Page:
Hydrogen and ununoctium are two examples of the more than 100 elements that have either been discovered in nature or synthesized by scientists. All of the elements are arranged in the periodic table, which organizes the elements based on atomic mass, number of valence electrons, and physical and chemical characteristics.
The elements are organized into several groups. On the far left of the periodic table are the alkali metals. These elements all have an electric charge of positive one. Some examples include the elements sodium and lithium. Directly to the right of the alkali metals are the alkaline earth metals. All of these elements have a charge of positive two. Magnesium and calcium are both in this group.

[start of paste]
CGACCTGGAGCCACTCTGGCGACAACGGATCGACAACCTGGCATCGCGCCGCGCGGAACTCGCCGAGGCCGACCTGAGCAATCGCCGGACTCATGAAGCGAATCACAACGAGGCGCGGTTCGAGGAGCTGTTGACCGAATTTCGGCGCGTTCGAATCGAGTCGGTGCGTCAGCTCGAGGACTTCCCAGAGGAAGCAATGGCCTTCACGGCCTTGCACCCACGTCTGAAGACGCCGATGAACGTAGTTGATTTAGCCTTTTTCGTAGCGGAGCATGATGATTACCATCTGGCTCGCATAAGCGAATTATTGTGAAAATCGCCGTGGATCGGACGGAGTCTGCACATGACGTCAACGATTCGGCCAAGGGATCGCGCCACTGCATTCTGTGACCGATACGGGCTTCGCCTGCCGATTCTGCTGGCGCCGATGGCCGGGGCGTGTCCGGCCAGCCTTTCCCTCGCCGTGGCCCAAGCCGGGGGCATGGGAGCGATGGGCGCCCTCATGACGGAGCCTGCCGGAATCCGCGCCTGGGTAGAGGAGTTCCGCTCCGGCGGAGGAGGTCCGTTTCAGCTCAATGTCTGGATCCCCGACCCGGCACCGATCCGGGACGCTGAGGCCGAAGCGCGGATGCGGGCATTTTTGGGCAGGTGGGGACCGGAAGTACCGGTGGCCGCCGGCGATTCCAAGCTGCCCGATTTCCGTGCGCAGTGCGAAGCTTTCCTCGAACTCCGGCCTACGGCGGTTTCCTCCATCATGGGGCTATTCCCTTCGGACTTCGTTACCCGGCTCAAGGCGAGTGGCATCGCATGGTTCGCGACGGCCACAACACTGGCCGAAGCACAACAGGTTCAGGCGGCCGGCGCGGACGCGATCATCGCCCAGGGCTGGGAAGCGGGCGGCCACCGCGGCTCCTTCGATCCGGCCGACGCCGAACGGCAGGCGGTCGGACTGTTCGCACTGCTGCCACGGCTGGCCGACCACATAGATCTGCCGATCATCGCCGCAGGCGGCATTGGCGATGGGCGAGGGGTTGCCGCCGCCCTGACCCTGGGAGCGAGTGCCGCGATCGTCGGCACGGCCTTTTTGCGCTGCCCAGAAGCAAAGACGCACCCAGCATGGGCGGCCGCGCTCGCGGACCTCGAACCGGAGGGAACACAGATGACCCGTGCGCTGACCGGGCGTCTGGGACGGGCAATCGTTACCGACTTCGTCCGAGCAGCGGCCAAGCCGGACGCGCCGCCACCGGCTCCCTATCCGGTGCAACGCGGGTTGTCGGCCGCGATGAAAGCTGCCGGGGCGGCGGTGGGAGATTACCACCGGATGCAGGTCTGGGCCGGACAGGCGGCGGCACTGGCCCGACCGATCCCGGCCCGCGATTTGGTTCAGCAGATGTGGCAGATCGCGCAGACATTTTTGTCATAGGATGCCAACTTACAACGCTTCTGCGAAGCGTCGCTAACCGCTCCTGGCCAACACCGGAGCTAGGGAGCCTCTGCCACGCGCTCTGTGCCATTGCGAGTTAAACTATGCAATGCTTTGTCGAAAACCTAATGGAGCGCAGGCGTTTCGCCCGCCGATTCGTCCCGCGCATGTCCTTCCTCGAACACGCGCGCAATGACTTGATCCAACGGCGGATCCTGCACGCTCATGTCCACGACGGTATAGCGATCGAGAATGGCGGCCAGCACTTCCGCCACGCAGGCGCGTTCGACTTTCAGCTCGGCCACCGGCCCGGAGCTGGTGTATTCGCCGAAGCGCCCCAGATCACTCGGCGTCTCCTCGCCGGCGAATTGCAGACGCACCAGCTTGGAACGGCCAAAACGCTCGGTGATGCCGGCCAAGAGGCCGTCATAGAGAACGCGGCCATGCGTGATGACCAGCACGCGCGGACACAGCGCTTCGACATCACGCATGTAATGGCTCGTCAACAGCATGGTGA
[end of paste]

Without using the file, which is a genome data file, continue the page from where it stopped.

On the right side of the periodic table is a group of elements called the noble gases. These elements are unique because they do not react with other elements under natural circumstances. The reason is that the noble gases have a full outer shell of valence electrons and have a neutral charge. Some of these elements are helium, neon, argon and krypton. Next to the noble gases are the halogens, which have a charge of negative one. Fluorine, iodine and bromine fall into this category.
There are also transition metals, which can have varying charges depending on the metal, as well as elements that fall into the actinide and lanthanide series.